NDS Helpdesk Top 5: February 2023
The NDS Helpdesk team have chosen the top five questions and responses from the past month.
Do disability workers still need three COVID-19 vaccinations to work in Victoria?
While workers in the disability sector are strongly encouraged to be fully vaccinated for COVID-19, NDS understands there are no vaccine mandates for disability workers in Victoria or across Australia. The Victorian COVID-19 Pandemic Declaration ended last October, marking the end of the vaccine mandate for Victorian workers in the disability sector.
However, employers must meet their occupational health and safety obligation to manage known risks to the health and wellbeing of their staff, which includes the risks associated with COVID-19. A consideration of vaccination requirements should form part of that risk management.
NDS held a webinar in late November with legal and industrial consultants to help organisations develop COVID-19 risk mitigation strategies. You will find the recording, slides and Q and A summary on our website. The presenters gave valuable information about employer responsibilities, including compliance with WHS obligations. While vaccinations are one consideration, the consultants also discussed how to determine needs within an organisation’s broader infection control strategy.
What is the difference between provider travel and activity-based transport? If I am transporting a participant to and from an activity, is this activity-based transport?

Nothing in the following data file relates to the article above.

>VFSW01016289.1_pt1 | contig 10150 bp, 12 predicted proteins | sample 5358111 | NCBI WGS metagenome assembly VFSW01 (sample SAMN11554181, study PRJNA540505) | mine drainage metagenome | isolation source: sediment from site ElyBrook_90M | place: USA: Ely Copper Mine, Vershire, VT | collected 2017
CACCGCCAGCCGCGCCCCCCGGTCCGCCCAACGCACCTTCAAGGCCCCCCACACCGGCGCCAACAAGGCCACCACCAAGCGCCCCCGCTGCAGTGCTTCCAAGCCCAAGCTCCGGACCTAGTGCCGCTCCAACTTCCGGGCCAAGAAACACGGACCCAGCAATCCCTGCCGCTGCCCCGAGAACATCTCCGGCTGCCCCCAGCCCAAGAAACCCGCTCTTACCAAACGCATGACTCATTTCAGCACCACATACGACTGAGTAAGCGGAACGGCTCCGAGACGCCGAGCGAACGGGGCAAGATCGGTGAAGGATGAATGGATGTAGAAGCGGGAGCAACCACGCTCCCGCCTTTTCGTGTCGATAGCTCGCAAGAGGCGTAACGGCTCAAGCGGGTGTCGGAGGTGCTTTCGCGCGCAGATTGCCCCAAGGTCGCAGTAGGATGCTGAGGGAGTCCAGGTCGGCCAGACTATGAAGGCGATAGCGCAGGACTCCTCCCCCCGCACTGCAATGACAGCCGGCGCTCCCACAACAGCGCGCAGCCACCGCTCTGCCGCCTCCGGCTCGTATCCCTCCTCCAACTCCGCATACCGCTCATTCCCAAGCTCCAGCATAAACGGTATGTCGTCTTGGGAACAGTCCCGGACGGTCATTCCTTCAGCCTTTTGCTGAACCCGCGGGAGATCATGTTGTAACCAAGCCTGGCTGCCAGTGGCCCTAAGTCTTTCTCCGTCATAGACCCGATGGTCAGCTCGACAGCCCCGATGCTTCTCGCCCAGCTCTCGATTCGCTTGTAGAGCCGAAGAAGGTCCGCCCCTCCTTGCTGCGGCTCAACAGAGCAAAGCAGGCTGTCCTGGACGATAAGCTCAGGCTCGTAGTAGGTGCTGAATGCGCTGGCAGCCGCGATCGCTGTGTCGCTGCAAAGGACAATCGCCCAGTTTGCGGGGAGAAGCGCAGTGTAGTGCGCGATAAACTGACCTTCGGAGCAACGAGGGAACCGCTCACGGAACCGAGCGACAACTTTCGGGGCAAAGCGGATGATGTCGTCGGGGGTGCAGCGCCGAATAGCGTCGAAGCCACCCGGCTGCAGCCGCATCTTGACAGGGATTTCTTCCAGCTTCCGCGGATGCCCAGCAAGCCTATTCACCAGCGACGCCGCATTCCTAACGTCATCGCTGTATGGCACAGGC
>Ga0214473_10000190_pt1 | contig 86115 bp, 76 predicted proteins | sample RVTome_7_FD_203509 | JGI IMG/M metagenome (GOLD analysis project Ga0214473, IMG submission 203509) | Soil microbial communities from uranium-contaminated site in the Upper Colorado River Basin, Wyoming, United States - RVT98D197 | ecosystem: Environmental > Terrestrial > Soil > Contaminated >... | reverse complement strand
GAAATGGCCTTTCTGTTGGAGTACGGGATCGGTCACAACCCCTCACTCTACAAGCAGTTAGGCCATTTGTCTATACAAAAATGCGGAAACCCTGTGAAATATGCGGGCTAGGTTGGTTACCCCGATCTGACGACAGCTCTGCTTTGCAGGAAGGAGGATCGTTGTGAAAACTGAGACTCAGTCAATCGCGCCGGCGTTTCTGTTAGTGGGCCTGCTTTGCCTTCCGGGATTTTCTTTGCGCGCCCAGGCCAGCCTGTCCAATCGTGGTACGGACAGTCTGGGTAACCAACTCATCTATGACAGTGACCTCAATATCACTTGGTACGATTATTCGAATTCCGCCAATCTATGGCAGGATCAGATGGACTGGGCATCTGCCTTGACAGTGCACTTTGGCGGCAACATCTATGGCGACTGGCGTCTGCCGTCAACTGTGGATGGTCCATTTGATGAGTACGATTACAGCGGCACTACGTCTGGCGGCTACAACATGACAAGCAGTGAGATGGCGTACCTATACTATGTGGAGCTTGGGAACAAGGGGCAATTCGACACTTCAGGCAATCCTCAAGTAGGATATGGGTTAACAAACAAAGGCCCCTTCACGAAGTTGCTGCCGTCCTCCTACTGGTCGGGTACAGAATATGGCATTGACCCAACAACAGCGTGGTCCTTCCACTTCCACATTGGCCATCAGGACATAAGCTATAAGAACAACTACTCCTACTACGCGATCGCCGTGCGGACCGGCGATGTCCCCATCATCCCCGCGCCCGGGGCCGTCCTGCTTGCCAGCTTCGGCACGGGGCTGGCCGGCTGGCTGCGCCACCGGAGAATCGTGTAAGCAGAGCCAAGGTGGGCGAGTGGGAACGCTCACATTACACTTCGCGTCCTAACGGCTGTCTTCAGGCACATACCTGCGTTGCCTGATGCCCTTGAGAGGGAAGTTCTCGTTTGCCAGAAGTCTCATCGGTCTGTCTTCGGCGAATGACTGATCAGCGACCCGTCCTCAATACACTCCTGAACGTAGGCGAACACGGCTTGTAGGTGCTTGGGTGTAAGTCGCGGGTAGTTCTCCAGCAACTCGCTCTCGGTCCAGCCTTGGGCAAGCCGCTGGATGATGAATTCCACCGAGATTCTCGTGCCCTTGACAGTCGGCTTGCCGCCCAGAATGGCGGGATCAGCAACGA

Provider travel and participant transport are treated differently in the NDIS Pricing Arrangements and Price Limits (PAPL).
Travel can be claimed where a worker travels to provide support to a participant. There are two aspects of this that can be claimed:
- The labour-related component, which covers payment for the worker’s time while travelling. This is claimed at the hourly rate of the relevant support item with time limits that depend on the area the support is being delivered.
- The non-labour component of the worker’s travel, which covers non-labour costs, including fuel and tolls. There are no price limits set for this, but the participant needs to agree in advance on the amount charged. The PAPL provides some guidelines about reasonable non-labour costs. Claims for non-labour travel costs must be made separately from the support and the labour-related travel costs.
There are two types of transport under the NDIS settings:
- General transport
This is where the provider just transports the participant to an activity without providing support during the activity. While there, the participant may get support for the activity from another provider. For example, the participant might get transport to and from the local shopping centre but the transport provider does not give support while they shop. This is general transport to be claimed under item 02_051_0108_1_1. Again, there are no price limits for this. However, the PAPL provides some indicative guidance. General transport is explained on page 55.
- Activity-based transport
Activity-based transport can be claimed by providers of social, economic and community participation supports and some capacity-building supports. This is where, at the request of the participant, a provider transports them to and from a location as part of an activity. This covers the time cost of the worker and any non-labour related costs of the transport. Again, there are no price limits for the non-labour component.
We are concerned that one of our participants is being neglected by their legal guardian who is withholding funds for essential items. Can we, as the provider, advocate for our participant’s rights?